Requesting payer reimbursement for investigational device exemption (IDE) clinical trials in the United States is complicated, to say the least. What’s more, some medical device companies assume payers won’t reimburse hospitals and providers for services rendered, so they put reimbursement on the back burner.

That’s a mistake. If payers approve your study for reimbursement, they’ll cover a significant portion of healthcare and/or device costs accrued during the clinical trial. Without reimbursement, you’re responsible for 100% of those costs. Because these costs make up such a significant portion of your budget, it’s best to know your responsibility as early as possible.

To increase your odds of approval, follow these five steps when submitting to the Centers for Medicare and Medicaid Services (CMS) for Medicare coverage for your IDE clinical trial.


For an in-depth look at how to obtain IDE study reimbursement, download our white paper:

CMS Coverage Playbook: How to Secure IDE Clinical Trial Reimbursement.

1. Factor Reimbursement Into Protocol Development

To keep your study budget and timeline on track, consider reimbursement when writing the protocol. Include all the information CMS needs to review (see #3).

In addition, budget time into your study to allow for CMS submission preparation, review, and potential re-review. Planning for reimbursement on the front end will help prevent enrollment delays later.

2. Review Your Category Designation

When the FDA approves or conditionally approves your IDE, it assigns the device to Category A or B. That category determines the extent of CMS reimbursement.

Category A — Experimental: CMS only covers routine costs of care. Routine costs include items and services otherwise available to Medicare beneficiaries. CMS does not cover the investigational item or service.

Planning a first-in-human study? Because of the paucity of data to support safety and effectiveness, and because of the risk of harm to participants, CMS may deny coverage.

Category B — Non-Experimental/Investigational: Category B coverage includes routine costs of care and the investigational device. While Category B designation increases the odds of reimbursement, it’s no guarantee. CMS may deny services that it deems not medically necessary.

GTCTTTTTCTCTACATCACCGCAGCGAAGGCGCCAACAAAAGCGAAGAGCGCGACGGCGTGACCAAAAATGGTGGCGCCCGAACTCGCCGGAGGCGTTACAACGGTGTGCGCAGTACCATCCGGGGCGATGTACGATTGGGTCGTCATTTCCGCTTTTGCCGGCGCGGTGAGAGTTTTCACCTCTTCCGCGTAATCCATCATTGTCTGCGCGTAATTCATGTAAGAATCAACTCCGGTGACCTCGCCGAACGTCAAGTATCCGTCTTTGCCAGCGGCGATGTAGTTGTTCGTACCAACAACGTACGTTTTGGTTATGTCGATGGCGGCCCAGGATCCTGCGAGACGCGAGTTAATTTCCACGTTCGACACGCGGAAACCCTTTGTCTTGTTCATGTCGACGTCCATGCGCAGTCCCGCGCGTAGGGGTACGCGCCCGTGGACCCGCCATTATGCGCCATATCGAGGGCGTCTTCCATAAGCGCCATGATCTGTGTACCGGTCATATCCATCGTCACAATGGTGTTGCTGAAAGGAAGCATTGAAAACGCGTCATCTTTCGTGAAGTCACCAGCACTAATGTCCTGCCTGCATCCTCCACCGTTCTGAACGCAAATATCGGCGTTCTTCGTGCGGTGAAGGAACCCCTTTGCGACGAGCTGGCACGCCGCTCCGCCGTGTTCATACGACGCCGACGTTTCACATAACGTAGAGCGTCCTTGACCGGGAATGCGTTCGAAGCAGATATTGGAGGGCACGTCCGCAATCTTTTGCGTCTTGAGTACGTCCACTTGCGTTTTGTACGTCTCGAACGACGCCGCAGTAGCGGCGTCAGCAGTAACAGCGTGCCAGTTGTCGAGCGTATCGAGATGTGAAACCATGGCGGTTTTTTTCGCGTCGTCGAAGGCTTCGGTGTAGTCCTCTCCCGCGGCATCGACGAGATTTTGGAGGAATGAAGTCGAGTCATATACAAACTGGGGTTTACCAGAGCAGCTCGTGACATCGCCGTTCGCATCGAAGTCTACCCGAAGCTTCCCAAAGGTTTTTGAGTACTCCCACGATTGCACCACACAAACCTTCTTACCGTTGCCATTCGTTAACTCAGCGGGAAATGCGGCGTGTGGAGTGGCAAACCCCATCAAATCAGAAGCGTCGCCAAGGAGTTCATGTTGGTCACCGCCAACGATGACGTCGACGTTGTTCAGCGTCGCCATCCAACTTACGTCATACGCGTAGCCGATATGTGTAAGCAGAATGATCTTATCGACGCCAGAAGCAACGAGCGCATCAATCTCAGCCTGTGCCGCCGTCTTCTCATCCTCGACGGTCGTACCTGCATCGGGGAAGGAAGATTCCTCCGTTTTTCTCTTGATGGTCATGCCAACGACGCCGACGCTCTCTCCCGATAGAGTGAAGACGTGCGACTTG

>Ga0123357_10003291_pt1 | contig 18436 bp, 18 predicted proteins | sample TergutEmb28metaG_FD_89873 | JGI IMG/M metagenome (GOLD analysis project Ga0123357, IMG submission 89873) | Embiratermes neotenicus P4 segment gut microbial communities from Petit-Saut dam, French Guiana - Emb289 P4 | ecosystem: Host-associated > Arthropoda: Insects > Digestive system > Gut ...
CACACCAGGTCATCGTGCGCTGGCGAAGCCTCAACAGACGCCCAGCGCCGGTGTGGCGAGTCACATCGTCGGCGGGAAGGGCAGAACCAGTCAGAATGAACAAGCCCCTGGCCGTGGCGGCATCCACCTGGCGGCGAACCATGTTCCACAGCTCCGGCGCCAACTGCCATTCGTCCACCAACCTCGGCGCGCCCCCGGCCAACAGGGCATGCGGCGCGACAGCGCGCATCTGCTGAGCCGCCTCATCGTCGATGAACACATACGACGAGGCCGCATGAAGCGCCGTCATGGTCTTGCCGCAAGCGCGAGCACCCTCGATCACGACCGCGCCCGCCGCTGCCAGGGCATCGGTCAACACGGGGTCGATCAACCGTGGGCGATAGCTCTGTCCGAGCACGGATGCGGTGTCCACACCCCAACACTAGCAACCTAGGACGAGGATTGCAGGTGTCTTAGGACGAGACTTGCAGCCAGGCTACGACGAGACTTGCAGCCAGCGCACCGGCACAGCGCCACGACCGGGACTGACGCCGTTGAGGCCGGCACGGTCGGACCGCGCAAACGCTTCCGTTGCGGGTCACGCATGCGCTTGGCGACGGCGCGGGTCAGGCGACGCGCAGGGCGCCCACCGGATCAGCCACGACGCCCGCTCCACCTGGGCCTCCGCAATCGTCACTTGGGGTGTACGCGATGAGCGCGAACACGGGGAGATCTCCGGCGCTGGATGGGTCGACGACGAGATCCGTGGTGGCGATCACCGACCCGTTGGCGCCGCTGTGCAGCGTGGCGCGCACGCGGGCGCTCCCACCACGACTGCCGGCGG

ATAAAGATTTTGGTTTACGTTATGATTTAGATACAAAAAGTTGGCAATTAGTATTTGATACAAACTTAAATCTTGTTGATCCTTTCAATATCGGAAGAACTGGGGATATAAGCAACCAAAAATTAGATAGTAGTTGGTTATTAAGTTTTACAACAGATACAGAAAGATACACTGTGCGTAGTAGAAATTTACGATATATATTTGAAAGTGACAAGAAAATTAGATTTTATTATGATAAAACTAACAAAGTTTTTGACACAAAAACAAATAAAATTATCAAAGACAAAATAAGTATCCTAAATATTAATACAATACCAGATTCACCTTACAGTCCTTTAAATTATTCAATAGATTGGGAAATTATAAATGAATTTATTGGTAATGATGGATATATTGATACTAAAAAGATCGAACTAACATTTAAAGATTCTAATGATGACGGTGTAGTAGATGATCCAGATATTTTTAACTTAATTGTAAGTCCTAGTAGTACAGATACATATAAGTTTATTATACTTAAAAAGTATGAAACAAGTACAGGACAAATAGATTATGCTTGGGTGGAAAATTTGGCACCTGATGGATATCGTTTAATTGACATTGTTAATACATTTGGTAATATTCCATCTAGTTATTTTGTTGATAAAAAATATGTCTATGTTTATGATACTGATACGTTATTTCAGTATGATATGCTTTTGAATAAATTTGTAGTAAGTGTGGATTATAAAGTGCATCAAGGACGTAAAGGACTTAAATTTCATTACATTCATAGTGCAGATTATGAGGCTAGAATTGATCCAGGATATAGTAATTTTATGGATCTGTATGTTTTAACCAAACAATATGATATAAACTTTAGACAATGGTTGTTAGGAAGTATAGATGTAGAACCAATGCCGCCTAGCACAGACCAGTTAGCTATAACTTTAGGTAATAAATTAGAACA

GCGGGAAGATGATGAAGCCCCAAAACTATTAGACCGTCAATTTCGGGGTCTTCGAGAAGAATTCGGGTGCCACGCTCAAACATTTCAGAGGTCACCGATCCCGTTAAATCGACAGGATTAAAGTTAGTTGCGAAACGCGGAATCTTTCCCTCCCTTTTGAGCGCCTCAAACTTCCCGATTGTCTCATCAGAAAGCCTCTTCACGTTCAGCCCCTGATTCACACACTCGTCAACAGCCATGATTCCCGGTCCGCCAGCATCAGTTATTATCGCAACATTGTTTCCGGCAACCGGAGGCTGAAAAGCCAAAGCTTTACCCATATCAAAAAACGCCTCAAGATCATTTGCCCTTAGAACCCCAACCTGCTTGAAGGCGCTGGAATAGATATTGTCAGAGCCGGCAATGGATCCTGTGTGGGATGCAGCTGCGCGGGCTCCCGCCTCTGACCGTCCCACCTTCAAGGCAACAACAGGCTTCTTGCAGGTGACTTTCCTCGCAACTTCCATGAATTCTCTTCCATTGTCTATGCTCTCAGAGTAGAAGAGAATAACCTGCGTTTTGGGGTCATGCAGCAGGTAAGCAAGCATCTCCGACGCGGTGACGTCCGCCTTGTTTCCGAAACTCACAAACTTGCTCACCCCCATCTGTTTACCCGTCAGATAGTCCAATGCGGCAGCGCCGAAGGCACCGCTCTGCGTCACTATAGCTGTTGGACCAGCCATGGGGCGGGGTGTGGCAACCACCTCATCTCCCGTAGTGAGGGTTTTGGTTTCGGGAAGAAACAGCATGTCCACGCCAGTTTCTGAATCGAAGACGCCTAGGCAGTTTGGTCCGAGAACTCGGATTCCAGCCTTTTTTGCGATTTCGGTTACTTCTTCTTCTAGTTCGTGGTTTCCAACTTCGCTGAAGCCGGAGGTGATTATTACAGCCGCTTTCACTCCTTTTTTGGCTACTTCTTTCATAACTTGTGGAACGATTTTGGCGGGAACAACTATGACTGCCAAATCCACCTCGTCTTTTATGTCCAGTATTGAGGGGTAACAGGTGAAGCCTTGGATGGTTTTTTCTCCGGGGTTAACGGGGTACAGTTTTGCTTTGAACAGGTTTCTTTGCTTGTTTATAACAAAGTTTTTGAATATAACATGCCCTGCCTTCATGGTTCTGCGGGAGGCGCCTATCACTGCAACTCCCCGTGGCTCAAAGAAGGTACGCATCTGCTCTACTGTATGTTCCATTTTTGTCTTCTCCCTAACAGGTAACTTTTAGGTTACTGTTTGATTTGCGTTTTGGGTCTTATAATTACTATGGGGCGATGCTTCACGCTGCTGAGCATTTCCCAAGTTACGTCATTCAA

3. Submit a Complete Request Packet

Once you obtain IDE approval or approval with conditions from the FDA, you can submit a packet to CMS to request Medicare coverage for your study. We strongly recommend using the checklist and crosswalk table created by CMS to walk you through the process. Include the completed crosswalk table to expedite review.

Other submission components include:

  • Request letter that describes the scope and nature of the study
  • Complete FDA approval letter for your Category A or B IDE
  • IDE study protocol that includes descriptions CMS wants to see:
    • Method and timing of release of results on all prespecified outcomes, including release of negative outcomes and that the release should be hastened if the study is terminated early
    • How Medicare beneficiaries may be affected by the device under investigation
    • How study results are or are not expected to be generalizable to the Medicare beneficiary population
  • Institutional Review Board (IRB) approval letter
  • The National Clinical Trial (NCT) number
  • Any supporting materials

4. Change Categories, If Possible

Under certain conditions, you can request a categorization change with the FDA. For example, if you receive data from a feasibility study that resolves initial safety and effectiveness questions, you may be able to switch from Category A to B. Or, if an IDE study receives an approval with conditions, you may be able to change to Category B when those conditions are resolved.

5. Contact Your Sites

Once CMS approves your IDE study for reimbursement, the provider (e.g., the hospital or the investigator) contacts its regional Medicare administrative contractor (MAC) to start the notification process for clinical trial participation. The MAC will give the provider billing and coding information and any other requirements unique to that MAC.

When the study gets underway, the provider submits Medicare claims on behalf of patients. If there is no Medicare coverage in place it will be up to the sponsor to cover these expenses.

Remember, you don’t have to navigate IDE study reimbursement alone. Avania has legal, regulatory, and coding experts that can help demystify the process. We support sponsors and sites from application to approval and through the course of your clinical trial. Get in touch to find out how we can help you advance your reimbursement strategy.


For more information on how to obtain IDE study reimbursement, download our white paper:

CMS Coverage Playbook: How to Secure IDE Clinical Trial Reimbursement.

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